At least 1,500 children under the age of 10, including 600 under age 4, have been killed in Gaza since Oct. 7, according to the list of dead released on Thursday by the health ministry there.
More than 100 of those named were listed as less than a year old.
An Israeli official said that the government was assessing the data, which was released before Friday’s bombardment.
The release of the list — including name, age, gender and ID number for 6,747 people — was seen as a rebuttal by the Hamas-run health ministry to those who had expressed skepticism of its statement that about 7,000 people have been killed during Israel’s retaliatory air campaign against Gaza.
A day earlier, President Biden said he had “no confidence” in the tally by the health ministry, which is part of the Hamas government in Gaza but employs civil servants who predate Hamas’s control of the territory. Gazan health officials initially issued conflicting tallies of the people killed in an explosion at Al-Ahli Arab Hospital on Oct. 17, including figures that were at odds with estimates by U.S. officials.
Mr. Biden said on Wednesday that he had “no notion that the Palestinians are telling the truth about how many people are killed.” He also added, “I’m sure innocents have been killed, and it’s the price of waging a war.”
Pressed to explain Mr. Biden’s skepticism, a White House spokesman called the health ministry “a front for Hamas,” but said the Biden administration did not dispute that thousands of Palestinians had been killed.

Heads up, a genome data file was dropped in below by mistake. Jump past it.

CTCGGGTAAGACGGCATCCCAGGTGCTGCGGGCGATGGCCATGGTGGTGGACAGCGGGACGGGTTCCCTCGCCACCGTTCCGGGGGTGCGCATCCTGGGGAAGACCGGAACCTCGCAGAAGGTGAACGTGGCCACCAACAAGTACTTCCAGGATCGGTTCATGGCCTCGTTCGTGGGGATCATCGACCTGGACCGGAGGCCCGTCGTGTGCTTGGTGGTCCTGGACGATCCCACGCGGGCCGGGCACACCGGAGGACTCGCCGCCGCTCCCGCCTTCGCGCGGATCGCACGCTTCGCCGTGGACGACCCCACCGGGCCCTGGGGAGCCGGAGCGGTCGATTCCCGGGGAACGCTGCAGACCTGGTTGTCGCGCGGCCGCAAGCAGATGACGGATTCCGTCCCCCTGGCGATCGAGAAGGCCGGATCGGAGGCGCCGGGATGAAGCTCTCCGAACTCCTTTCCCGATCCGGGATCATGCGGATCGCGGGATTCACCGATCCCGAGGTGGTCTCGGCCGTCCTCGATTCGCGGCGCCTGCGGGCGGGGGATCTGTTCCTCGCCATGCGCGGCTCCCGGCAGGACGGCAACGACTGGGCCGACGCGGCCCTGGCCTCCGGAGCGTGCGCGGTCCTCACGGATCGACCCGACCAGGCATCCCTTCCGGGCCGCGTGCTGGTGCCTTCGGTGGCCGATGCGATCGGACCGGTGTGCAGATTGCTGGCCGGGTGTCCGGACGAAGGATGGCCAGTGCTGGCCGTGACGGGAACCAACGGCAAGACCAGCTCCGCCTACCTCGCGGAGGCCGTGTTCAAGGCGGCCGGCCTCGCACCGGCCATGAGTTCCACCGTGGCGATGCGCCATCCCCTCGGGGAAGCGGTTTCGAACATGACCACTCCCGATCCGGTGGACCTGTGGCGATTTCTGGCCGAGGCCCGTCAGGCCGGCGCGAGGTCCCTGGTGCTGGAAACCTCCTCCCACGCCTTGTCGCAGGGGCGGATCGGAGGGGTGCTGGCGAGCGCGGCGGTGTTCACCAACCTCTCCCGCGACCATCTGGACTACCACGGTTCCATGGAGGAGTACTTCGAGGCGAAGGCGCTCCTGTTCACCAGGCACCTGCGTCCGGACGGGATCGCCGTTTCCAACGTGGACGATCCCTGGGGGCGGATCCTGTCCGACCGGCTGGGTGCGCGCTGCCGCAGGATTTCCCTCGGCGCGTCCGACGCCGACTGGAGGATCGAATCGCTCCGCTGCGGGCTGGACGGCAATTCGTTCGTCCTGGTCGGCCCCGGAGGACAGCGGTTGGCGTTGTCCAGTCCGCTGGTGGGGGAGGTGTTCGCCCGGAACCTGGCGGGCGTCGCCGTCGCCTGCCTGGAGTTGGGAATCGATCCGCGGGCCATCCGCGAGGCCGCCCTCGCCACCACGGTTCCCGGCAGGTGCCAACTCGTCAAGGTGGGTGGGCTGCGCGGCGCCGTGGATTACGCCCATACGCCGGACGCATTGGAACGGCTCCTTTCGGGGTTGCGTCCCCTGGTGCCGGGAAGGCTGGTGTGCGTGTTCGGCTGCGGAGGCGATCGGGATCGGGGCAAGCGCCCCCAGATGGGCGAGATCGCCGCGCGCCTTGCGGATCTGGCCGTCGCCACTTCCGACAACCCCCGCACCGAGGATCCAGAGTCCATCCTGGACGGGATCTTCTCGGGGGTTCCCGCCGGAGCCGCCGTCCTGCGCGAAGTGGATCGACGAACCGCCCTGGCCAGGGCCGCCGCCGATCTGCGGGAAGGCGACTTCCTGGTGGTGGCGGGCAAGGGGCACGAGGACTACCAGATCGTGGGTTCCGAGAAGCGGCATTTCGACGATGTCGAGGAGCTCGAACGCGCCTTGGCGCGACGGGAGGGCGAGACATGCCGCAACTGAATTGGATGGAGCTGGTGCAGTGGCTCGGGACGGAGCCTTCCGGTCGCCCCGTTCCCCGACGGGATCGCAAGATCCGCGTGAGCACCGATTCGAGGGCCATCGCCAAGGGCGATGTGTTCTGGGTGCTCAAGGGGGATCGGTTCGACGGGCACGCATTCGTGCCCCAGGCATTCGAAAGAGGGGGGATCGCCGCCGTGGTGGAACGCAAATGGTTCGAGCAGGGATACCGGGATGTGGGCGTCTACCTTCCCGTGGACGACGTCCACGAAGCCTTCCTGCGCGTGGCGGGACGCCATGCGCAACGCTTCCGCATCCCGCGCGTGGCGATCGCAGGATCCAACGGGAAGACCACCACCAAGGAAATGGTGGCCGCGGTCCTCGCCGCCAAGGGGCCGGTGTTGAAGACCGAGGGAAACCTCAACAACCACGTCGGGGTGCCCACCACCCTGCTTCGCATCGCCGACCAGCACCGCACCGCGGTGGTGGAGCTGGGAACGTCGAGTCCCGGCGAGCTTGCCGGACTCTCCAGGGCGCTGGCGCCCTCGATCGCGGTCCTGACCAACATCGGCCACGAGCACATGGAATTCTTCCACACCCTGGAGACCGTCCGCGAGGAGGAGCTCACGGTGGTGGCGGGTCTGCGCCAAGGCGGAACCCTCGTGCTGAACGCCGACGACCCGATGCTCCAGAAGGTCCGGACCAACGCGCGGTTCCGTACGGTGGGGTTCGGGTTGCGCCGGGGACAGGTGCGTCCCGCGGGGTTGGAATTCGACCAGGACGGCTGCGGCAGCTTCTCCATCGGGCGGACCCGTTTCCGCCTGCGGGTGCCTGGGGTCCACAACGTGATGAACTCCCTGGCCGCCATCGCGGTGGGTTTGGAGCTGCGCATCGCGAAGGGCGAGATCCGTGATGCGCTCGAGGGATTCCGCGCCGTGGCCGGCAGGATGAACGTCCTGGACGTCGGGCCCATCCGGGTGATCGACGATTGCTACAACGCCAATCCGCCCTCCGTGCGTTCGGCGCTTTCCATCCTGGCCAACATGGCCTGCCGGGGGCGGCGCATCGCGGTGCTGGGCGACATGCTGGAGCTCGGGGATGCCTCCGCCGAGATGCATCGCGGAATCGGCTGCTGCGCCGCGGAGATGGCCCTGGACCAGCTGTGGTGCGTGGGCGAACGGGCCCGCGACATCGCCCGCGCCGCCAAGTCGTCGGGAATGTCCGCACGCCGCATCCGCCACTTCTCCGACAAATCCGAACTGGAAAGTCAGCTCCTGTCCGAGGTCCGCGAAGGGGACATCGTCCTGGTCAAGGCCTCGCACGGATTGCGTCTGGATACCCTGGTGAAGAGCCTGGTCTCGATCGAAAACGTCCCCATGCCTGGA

Although it is not possible to independently verify the names listed, imagery and interviews with doctors and aid workers point to widespread death and destruction in Gaza. Human Rights Watch, a leading international rights group that has conducted its own investigations of Israeli airstrikes on Gaza in the past, has found death tolls that are consistent with the ministry’s, according to Omar Shakir, the group’s Israel and Palestine director.
The high number of children reported killed — about 40 percent of the total — is broadly in line with the high share of children in the Gazan population. Children make up about 47 percent of Gaza’s population, according to UNICEF, a higher share than most countries in the world. Only Afghanistan and parts of sub-Saharan Africa have a higher share of children.
In total, the list named 2,665 children who have been killed and 2,902 women and girls. The date of death is not listed for each individual, but a separate summary of the deaths from the health ministry indicates that the toll has been increasing in recent days.
The ministry said the list did not include an additional 281 people who had been killed but could not be identified, bringing the total number to 7,028. Also excluded were those believed to be under the rubble and considered missing.